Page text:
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Interviews Voices Of

An Interview with Carlos Restrepo

Carlos Restrepo is a Colombian baker whose pastries have delighted visitors to the neighborhood of Puente de Piedra in Madrid, Cundinamarca, for the past fifty years. The Politic sat down with him to talk about the protest movement that rocked Colombia in late 2019 as part of a broader tendency in Latin America. The outspoken small business owner may provide some insight into the perspective of those across the continent who feel that their livelihoods are threatened by increasing demands for change.

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Why did you decide to move to Puente de Piedra and set up your business?

Man, for the tranquility… the tranquility and the people, above all the people, the warmth of the people. They’ve treated me very well here. They’ve behaved marvelously with me. And the customer is primordial to me. Without the customer I could not live. The people who come from outside… they’re the ones who move my business… the tourists. 

What kinds of tourists go to your business? 

I’ve received a lot of important characters here. Yes… among them Mr. Aurelio Iragorri, Oscar Ivan Zuluaga, Guillermo Botero… all of them very important. 

And what do you think attracts those people? 

I think the product and the way in which I attend them, my way of being, my charisma. And people come and seek the product, it’s very important that the customer seeks me and not the other way around. 

Now, the other day we were talking about the recent strikes in Colombia. Has your business been affected at all by these strikes? 

Yes, they’ve been very harmful. Yes, because the people can’t get here since leaving Bogotá becomes impossible.

What’s your position on these strikes in general? 

My position is very simple. It’s that here those so-called strikes should not exist. They don’t even know why they’re protesting! Those who protest aren’t losing anything, the ones who lose are we who work, who produce, and they aren’t producing anything in their marches, other than harms and damages.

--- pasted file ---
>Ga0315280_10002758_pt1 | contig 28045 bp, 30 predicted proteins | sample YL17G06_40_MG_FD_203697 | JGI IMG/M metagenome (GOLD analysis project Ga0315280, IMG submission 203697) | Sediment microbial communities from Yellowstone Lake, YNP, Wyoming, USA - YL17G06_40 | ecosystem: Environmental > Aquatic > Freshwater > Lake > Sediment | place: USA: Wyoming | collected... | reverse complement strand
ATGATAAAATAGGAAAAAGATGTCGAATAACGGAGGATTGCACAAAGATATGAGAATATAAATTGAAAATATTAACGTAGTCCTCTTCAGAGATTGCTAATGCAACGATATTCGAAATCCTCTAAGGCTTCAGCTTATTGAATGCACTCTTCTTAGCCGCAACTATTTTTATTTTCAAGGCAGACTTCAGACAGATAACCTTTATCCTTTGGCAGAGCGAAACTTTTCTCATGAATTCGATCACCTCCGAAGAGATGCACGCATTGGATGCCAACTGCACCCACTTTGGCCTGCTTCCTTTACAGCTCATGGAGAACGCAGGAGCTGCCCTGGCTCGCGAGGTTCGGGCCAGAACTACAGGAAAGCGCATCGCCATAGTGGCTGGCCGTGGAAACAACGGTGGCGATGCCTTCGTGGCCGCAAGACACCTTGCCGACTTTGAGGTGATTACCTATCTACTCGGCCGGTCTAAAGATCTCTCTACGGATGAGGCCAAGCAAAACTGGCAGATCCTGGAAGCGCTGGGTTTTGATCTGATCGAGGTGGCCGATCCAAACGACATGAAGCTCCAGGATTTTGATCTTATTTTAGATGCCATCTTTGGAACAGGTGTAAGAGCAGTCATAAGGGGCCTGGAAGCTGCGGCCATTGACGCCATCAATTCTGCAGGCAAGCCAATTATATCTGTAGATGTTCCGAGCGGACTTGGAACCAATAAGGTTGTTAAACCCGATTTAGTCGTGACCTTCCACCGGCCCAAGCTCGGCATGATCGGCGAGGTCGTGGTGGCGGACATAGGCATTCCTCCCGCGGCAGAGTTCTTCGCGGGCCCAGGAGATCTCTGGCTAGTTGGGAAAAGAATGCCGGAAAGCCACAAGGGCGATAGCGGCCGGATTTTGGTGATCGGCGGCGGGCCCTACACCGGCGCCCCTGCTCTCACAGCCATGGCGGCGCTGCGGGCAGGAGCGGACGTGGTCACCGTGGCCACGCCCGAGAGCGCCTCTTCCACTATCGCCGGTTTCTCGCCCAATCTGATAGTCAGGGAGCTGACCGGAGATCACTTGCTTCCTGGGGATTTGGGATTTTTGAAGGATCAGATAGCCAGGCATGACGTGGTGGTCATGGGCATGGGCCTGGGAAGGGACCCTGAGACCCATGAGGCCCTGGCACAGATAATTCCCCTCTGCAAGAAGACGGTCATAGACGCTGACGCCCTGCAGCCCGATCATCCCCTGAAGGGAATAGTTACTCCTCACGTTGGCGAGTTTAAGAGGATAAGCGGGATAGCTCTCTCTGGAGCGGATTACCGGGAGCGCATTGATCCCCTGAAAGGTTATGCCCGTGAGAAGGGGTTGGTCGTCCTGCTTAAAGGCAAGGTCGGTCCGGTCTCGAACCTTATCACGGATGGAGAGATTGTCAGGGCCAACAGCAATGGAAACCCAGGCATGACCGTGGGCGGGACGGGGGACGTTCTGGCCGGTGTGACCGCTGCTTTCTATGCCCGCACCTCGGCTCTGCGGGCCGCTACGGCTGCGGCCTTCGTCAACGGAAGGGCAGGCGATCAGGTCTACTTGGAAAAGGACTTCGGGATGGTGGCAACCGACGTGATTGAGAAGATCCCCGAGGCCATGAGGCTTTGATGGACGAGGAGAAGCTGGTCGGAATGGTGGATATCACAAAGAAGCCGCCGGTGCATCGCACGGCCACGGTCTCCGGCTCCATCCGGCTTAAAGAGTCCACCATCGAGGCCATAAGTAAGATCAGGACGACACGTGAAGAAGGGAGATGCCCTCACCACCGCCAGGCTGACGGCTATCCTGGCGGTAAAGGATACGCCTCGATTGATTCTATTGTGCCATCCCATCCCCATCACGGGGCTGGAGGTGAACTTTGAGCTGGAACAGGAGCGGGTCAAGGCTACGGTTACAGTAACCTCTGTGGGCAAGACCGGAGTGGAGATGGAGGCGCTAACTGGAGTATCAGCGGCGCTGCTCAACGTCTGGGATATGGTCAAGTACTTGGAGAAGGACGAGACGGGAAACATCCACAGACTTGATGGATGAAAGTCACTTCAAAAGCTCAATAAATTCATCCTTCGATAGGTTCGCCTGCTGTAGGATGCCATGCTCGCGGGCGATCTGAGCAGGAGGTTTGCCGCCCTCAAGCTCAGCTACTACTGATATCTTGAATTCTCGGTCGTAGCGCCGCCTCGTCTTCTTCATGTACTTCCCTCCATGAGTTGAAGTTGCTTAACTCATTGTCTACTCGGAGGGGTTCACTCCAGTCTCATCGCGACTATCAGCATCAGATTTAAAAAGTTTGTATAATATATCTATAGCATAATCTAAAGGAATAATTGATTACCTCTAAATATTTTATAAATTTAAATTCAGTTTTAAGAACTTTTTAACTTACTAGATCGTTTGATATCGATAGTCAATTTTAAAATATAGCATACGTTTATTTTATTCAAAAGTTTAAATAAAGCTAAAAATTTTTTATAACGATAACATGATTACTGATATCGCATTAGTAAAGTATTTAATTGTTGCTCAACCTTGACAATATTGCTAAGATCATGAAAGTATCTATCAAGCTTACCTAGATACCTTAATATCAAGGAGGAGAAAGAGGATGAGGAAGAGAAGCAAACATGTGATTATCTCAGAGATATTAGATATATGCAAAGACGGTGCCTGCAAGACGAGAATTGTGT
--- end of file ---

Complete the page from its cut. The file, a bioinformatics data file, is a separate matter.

It’s interesting that you’re suggesting that most people going out to protest don’t know why they’re protesting. What do you think the motivation of the organizers is?

Well, part of it is some sectors want to tell the rest of society not to mess with them. The public school teachers in this country have very high salaries compared to everyone else, and yet the union goes to protest because they want to show their strength, so that others don’t question why they’re doing such a bad job of teaching our children. The public school system here is very bad, and families need to look somewhere else if they really want to teach their children. 

Would you say that experience provides a better education than the public school system?

Of course! That’s how I’ve gotten this far!

But back to the motivations of the protesters, it seems like for the most part they want to knock down the Ivan Duque government, or at least to destabilize it. The government tries to respond to their supposed grievances, but they just keep on asking for more. They demand things that the government just can’t give them. Or do you think that the government can afford their 104 demands? Especially in this country, where there’s so much poverty? Now I ask myself—if they’re making these demands now, why didn’t they make them under the Santos government? Why now? Why didn’t they demand the same things of the other guy?